Pope Francis made a short, unscheduled stop Wednesday en route to the White House in his trademark Popemobile. While the pontiff's motorcade made its way past cheering crowds, one young girl decided to break away from the pack.
Coming from Los Angeles to see the pope in Washington, D.C., 5-year-old Sophie Cruz managed to cross police barriers and make a break for Francis. After initially being blocked by one of the pontiff's security guards, the pope beckoned for Cruz to be brought forward. Once given the official OK, she was promptly scooped up and beelined to the pope.
Cruz is the daughter of two undocumented immigrants and wanted to meet the pope to ask for help keeping them in the country. Cruz and her sister are American citizens, the Washington Post reported, but her parents are not.
"She lives it every day," Sophie's father, Raul Cruz, told the Washington Post. "She sees family get separated, and we always tell her the truth when she asks why."
After getting her papal hug and kiss, Cruz handed Francis a yellow T-shirt (which read in Spanish: "Pope: rescue DAPA, so the legalization would be your blessing") and an envelope containing a letter and a drawing with a caption that, according to the Washington Post's translation from Spanish, read: "My friends and I love each other no matter our skin color."
Cruz hopes her letter and gesture can help bring about immigration reform in the U.S. When asked what she hoped the pope would do Cruz replied, "To speak with the president and the Congress for legalizing all the immigrants and my parents too."
However, the seemingly impromptu break out wasn't as unplanned as it may have seemed. After being inspired by a similar moment in Rome, Alicia Flores, executive director of La Hermandad Hank Lacayo Youth and Family Center in Los Angeles, told the Washington Post her organization chose Sophie, with her parents' permission, to deliver the drawing and note to Francis and hear their message. While meeting the pope might be a daunting task for the average person, Cruz didn't have any problem approaching the leader of the Catholic Church.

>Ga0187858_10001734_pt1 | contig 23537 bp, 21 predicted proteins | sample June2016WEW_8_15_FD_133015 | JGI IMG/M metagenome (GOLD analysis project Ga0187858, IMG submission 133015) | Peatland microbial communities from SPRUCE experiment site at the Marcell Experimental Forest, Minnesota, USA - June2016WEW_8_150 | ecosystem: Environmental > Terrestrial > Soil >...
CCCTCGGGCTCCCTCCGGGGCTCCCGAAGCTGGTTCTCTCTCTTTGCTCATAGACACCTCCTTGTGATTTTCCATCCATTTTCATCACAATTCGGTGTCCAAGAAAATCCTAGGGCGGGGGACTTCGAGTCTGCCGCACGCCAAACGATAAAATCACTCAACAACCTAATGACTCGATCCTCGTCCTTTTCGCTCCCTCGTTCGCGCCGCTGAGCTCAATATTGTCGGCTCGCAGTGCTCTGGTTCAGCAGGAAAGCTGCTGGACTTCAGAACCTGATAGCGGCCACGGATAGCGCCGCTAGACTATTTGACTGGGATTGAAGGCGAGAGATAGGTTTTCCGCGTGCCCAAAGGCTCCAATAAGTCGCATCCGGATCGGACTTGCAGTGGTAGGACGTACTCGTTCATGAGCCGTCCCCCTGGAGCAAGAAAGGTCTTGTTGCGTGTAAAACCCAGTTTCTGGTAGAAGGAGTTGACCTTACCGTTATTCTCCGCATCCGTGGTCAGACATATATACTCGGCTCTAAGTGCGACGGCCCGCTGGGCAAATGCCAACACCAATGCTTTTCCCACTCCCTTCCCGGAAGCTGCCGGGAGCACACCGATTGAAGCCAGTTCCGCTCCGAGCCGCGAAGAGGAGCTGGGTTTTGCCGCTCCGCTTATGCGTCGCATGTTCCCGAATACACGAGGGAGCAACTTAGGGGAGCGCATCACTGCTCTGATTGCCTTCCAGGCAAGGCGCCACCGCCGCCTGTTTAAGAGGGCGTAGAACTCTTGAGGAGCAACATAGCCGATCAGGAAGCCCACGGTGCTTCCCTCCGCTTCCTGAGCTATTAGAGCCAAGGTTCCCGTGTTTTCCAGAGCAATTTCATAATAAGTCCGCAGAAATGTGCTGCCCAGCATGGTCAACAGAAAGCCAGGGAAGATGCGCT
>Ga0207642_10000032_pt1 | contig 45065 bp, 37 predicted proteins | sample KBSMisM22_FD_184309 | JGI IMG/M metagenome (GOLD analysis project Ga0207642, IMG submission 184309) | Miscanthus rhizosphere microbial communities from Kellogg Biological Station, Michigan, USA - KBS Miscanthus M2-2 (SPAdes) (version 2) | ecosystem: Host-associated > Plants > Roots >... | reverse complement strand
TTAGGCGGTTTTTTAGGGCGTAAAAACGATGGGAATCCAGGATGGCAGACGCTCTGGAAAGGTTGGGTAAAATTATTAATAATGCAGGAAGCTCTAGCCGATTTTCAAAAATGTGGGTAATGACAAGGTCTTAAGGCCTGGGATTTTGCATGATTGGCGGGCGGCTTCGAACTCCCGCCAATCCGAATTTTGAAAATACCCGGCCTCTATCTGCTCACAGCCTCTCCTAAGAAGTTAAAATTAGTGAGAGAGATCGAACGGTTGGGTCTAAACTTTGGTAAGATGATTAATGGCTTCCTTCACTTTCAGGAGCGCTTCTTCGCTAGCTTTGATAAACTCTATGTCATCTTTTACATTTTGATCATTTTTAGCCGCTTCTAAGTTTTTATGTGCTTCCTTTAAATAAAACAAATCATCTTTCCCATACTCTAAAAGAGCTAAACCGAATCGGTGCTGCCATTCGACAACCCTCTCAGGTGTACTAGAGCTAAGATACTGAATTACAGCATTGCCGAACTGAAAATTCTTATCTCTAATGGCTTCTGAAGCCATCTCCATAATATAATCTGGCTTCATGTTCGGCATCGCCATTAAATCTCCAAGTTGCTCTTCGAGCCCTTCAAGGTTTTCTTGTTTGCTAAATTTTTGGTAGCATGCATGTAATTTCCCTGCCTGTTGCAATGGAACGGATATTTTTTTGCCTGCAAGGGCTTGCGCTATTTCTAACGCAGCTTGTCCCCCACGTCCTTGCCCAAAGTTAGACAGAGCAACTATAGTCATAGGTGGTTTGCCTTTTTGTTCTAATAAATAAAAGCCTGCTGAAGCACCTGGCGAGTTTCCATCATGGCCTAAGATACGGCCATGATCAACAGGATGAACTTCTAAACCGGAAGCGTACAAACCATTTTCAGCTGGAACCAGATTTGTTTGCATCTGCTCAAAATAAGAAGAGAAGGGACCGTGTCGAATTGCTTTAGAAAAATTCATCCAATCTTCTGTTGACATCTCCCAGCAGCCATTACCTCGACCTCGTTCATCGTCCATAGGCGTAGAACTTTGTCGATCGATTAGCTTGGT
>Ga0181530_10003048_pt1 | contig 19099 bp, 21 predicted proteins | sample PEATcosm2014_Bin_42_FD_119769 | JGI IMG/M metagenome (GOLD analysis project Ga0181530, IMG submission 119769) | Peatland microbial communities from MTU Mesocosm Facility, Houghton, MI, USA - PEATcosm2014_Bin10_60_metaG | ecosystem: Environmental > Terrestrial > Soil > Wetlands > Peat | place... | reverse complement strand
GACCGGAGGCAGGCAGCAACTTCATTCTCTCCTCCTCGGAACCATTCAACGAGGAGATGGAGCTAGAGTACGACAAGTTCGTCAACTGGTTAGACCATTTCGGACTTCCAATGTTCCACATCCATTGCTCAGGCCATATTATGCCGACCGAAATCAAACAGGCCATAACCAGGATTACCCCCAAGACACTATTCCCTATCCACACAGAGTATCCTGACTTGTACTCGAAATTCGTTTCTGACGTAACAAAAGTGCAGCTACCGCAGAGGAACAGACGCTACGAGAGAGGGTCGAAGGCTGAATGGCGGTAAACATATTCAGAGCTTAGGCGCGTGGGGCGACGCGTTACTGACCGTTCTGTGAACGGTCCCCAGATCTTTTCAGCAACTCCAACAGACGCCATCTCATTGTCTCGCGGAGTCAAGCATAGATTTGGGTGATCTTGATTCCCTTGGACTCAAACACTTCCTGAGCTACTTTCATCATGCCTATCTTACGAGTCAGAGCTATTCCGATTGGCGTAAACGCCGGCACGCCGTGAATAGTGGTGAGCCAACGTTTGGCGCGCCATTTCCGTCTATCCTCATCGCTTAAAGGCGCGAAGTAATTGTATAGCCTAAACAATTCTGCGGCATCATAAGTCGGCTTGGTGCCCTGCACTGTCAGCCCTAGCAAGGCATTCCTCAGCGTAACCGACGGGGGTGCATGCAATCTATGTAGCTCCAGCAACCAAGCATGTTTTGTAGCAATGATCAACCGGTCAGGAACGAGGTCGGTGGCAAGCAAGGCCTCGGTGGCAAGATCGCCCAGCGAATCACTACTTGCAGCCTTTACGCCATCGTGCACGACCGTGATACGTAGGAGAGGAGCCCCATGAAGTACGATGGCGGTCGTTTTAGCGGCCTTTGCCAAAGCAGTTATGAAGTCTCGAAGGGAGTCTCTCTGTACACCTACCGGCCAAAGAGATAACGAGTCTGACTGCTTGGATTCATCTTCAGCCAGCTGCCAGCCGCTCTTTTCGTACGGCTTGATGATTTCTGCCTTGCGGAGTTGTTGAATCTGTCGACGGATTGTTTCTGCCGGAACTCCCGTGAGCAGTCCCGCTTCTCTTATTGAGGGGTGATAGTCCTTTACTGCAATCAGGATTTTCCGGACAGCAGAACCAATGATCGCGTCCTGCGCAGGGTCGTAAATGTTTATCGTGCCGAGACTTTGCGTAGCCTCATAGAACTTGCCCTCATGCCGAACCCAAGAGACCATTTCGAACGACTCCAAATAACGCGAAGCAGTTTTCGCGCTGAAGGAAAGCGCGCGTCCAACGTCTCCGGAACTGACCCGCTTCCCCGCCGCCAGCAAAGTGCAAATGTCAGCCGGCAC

"God made me like that," she said, according to the Washington Post.
The moment quickly went viral and has already garnered more than 45,000 likes and 17,000 shares on Fox 5's Facebook page.
The moment was somewhat typical of Francis, who has made a name during his pontificate as a pope of the people. In contrast to his more remote predecessor, Benedict XVI, Francis has dedicated much of his ecclesiastical capital to highlighting the plight of the poor and underrepresented around the world.
On Thursday, the leader of the world's 1.2 billion Roman Catholics will sit for lunch with 300 members of the Washington, D.C., homeless community, instead of attending a similar meal with city lawmakers at the same time.
"We expect [the pope] to be like a maitre d' at a restaurant," Erik Salmi, communications director for the Washington branch of Catholic Charities, told Washington City Paper. "There's not a lot that's scripted; rather, we want him to have as much time to greet people [and] spend time with them as possible. He's big with people on the margins of society, those that tend to get overlooked."
The pope is currently on day two of a six-day visit to the United States, making him the fourth pope in Catholic history to make the journey.
Sept. 23, 2015, 7:32 p.m.: This post has been updated.